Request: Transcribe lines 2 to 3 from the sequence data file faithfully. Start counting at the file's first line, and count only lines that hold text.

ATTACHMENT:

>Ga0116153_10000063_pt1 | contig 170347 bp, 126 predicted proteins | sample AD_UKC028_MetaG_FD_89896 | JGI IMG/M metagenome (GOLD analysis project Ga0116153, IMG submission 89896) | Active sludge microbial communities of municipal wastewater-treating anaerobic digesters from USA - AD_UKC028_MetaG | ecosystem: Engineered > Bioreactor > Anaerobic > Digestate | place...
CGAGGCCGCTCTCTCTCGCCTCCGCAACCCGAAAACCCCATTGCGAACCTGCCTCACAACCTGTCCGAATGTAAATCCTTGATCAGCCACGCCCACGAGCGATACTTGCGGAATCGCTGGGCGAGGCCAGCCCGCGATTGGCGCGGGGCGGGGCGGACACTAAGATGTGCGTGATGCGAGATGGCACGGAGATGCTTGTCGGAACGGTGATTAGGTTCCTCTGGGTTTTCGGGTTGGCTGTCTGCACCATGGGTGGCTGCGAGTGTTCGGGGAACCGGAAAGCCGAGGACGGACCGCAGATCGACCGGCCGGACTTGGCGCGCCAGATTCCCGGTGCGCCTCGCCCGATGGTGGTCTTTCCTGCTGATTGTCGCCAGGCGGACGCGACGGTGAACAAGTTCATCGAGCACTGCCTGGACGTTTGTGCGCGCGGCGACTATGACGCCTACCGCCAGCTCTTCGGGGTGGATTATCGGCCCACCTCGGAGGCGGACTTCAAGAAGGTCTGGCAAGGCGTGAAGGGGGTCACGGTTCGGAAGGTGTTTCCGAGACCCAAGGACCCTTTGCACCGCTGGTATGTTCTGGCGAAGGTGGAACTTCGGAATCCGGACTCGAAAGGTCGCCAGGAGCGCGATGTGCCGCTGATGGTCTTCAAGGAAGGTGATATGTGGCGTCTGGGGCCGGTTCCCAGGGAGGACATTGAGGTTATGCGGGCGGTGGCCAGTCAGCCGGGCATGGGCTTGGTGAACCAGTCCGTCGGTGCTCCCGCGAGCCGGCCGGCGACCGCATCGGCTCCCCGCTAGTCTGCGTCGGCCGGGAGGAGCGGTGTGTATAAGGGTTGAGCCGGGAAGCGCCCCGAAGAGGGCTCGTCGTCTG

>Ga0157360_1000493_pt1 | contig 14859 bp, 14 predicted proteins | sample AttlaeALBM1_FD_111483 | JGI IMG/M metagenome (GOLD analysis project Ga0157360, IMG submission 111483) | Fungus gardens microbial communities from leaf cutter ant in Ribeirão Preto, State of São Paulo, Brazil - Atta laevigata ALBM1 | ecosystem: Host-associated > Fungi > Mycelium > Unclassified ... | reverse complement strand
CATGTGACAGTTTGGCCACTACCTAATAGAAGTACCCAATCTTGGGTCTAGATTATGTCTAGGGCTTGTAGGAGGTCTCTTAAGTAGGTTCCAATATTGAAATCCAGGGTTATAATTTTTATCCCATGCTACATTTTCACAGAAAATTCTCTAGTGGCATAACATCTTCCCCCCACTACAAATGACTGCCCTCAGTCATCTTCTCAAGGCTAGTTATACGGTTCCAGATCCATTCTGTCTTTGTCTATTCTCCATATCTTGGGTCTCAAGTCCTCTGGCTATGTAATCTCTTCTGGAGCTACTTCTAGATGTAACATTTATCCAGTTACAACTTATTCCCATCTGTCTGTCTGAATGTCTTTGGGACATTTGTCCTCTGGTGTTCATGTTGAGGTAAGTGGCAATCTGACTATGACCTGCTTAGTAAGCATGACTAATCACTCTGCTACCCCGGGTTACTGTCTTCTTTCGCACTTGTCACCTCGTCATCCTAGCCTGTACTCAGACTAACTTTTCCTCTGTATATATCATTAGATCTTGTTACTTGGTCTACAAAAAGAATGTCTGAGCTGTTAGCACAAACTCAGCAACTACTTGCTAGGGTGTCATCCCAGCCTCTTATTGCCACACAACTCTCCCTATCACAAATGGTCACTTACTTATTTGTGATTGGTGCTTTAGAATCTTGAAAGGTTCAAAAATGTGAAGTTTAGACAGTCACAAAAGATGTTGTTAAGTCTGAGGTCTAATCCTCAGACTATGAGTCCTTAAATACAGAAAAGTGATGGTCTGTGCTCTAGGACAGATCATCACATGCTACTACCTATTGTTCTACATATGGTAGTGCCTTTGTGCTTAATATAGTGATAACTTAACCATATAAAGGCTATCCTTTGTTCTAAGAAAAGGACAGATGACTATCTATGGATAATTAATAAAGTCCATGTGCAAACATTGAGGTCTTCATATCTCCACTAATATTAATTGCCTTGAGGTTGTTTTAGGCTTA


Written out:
CGAGGCCGCTCTCTCTCGCCTCCGCAACCCGAAAACCCCATTGCGAACCTGCCTCACAACCTGTCCGAATGTAAATCCTTGATCAGCCACGCCCACGAGCGATACTTGCGGAATCGCTGGGCGAGGCCAGCCCGCGATTGGCGCGGGGCGGGGCGGACACTAAGATGTGCGTGATGCGAGATGGCACGGAGATGCTTGTCGGAACGGTGATTAGGTTCCTCTGGGTTTTCGGGTTGGCTGTCTGCACCATGGGTGGCTGCGAGTGTTCGGGGAACCGGAAAGCCGAGGACGGACCGCAGATCGACCGGCCGGACTTGGCGCGCCAGATTCCCGGTGCGCCTCGCCCGATGGTGGTCTTTCCTGCTGATTGTCGCCAGGCGGACGCGACGGTGAACAAGTTCATCGAGCACTGCCTGGACGTTTGTGCGCGCGGCGACTATGACGCCTACCGCCAGCTCTTCGGGGTGGATTATCGGCCCACCTCGGAGGCGGACTTCAAGAAGGTCTGGCAAGGCGTGAAGGGGGTCACGGTTCGGAAGGTGTTTCCGAGACCCAAGGACCCTTTGCACCGCTGGTATGTTCTGGCGAAGGTGGAACTTCGGAATCCGGACTCGAAAGGTCGCCAGGAGCGCGATGTGCCGCTGATGGTCTTCAAGGAAGGTGATATGTGGCGTCTGGGGCCGGTTCCCAGGGAGGACATTGAGGTTATGCGGGCGGTGGCCAGTCAGCCGGGCATGGGCTTGGTGAACCAGTCCGTCGGTGCTCCCGCGAGCCGGCCGGCGACCGCATCGGCTCCCCGCTAGTCTGCGTCGGCCGGGAGGAGCGGTGTGTATAAGGGTTGAGCCGGGAAGCGCCCCGAAGAGGGCTCGTCGTCTG

>Ga0157360_1000493_pt1 | contig 14859 bp, 14 predicted proteins | sample AttlaeALBM1_FD_111483 | JGI IMG/M metagenome (GOLD analysis project Ga0157360, IMG submission 111483) | Fungus gardens microbial communities from leaf cutter ant in Ribeirão Preto, State of São Paulo, Brazil - Atta laevigata ALBM1 | ecosystem: Host-associated > Fungi > Mycelium > Unclassified ... | reverse complement strand